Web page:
Nature’s best botanicals: Are herbal remedies really worth the bother?


Herbs and plant extracts are common ingredients when it comes to beauty and lifestyle products, but what do they actually do and are they really any good?

You might know that lavender is great for relaxing and tea tree oil is super for spot fighting but there’s plenty more that you should be stocking in your cupboard. We’ve taken a look at some of nature’s best botanicals and the benefits they can have on your body.

First of all – why use herbs and botanicals?

“Used properly, herbs can improve our ability to tolerate stress, increase our immunity, regulate our hormones and make us stronger,” says Sebastian Pole, Pukka Herbs co-founder and herbal director. “In other words, they can increase the quality and length of our lives”.

In a world where modern medicine has us hoping for quick and fast fixes, traditional herbal medicine is often overlooked - despite it’s holistic approach.

“We are complex beings and illness itself isn’t always simple,” explains Sebastian, “Herbal medicine recognises the diversity of our complex physiology and promotes the integrity of the whole being, using natural medicines that are often multidimensional. As such, there is none of the ‘one drug for one disease’ approach that is so familiar in modern orthodox medicine.”

It’s not all about taking tablets and supplements either. As Shona Wilkinson from Superfood UK explains, “Many people these have very compromised digestive systems which means that they run the possibility of not digesting and absorbing nutrients properly. Topical products applied to skin go directly into the bloodstream, bypassing the digestive system and get absorbed quicker. This makes them good for any skin conditions such as eczema and psoriasis.”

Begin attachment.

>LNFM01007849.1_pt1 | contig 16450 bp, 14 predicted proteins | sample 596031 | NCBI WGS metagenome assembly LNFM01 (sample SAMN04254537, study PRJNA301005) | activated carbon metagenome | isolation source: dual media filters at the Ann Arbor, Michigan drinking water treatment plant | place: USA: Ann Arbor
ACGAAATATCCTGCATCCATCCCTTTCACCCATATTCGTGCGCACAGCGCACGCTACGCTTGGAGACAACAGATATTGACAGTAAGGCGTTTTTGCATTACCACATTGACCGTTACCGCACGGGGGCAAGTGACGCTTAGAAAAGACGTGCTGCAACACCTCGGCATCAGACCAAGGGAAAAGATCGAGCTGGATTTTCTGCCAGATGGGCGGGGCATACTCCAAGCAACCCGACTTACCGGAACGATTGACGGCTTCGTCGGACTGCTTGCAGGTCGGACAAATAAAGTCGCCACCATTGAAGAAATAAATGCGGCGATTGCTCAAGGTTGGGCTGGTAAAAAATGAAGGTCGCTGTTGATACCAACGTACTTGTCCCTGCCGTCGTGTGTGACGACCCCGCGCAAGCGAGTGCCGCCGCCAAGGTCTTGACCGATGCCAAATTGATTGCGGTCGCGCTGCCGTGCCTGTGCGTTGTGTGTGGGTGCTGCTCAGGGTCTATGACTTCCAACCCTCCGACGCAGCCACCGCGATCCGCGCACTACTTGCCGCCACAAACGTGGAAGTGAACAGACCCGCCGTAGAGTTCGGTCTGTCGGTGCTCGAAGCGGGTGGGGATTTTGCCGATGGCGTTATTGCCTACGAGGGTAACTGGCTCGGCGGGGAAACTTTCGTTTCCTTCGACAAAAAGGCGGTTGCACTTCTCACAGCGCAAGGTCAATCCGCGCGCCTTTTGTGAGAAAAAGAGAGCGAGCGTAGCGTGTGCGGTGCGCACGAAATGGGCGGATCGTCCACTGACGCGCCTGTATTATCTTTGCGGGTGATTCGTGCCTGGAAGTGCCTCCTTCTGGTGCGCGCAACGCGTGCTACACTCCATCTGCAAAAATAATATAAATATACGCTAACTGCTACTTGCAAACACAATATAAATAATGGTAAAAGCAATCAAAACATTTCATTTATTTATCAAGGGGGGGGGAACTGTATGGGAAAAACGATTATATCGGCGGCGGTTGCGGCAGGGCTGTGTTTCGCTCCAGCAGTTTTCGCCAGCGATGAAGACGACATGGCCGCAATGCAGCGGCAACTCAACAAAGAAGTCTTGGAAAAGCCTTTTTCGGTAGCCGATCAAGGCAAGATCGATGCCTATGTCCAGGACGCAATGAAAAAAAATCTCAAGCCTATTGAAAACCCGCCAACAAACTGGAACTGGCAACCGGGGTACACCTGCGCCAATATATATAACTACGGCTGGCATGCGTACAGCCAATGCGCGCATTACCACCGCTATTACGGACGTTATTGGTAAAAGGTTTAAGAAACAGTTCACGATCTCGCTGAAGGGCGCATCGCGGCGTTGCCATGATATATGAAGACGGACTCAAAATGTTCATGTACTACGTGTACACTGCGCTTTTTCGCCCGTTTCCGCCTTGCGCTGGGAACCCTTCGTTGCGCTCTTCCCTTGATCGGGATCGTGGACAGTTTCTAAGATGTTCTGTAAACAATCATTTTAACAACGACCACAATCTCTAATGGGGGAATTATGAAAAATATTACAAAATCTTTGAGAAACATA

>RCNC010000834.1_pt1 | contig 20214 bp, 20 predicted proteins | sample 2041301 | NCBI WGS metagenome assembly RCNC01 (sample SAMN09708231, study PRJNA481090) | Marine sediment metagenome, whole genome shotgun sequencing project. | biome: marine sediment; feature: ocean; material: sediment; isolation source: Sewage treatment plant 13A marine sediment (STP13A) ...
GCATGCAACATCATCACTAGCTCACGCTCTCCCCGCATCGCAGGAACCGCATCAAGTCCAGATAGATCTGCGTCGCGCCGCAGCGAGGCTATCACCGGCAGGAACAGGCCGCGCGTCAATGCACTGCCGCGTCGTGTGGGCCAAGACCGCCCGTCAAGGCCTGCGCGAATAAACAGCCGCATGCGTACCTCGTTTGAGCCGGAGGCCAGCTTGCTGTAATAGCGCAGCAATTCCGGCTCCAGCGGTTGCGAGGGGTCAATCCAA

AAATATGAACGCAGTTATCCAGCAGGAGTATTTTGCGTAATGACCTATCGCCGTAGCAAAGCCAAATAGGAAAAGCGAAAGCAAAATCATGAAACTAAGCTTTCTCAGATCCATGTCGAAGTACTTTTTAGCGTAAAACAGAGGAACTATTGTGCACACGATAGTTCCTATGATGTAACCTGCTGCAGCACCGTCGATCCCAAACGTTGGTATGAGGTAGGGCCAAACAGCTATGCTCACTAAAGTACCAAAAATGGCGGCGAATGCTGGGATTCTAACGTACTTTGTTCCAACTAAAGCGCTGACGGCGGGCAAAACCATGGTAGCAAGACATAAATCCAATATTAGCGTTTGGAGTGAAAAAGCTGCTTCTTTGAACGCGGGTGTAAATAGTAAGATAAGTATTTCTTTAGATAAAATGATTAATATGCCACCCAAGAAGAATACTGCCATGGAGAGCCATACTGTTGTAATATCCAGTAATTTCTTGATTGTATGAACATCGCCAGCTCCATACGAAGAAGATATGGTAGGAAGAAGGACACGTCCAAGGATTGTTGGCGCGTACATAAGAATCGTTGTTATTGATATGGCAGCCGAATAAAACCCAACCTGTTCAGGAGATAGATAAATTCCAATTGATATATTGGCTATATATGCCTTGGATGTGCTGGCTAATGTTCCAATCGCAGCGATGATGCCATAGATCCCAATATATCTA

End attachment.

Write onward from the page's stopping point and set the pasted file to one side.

It’s important to note that some herbal supplements are still ingested as larger molecules are not always easily absorbed by the skin.

So, which ones should we be stocking up on?


[Photo: Getty]


A yellow spice that is more commonly used for curries and mustards, the health benefits of turmeric are not as well known as its culinary purposes. Turmeric contains curcumin, a powerful antioxidant that fights inflammation and neutralises those damaging free radicals. It’s also believed to boost certain hormones in the brain, boosting memory and fighting degenerative processes.

Uses: Headaches, cold and flu, joint pain, IBS

Try: Pukka Turmeric Gold Tea £2.49


[Photo: Getty]


You might associate rosemary with your Sunday roast but it’s also a great source of iron, calcium and vitamin B6. It has been used in holistic medicine, to aid muscle pain, boost bloody circulation and boost brain activity. There is also early research that suggests rosemary contains a compound that has the potential to manage type 2 diabetes.

Uses: Concentration, memory, muscle aches

Try: Avalon Organics Hand & Body Lotion £6.99


[Photo: Getty]

Castor Oil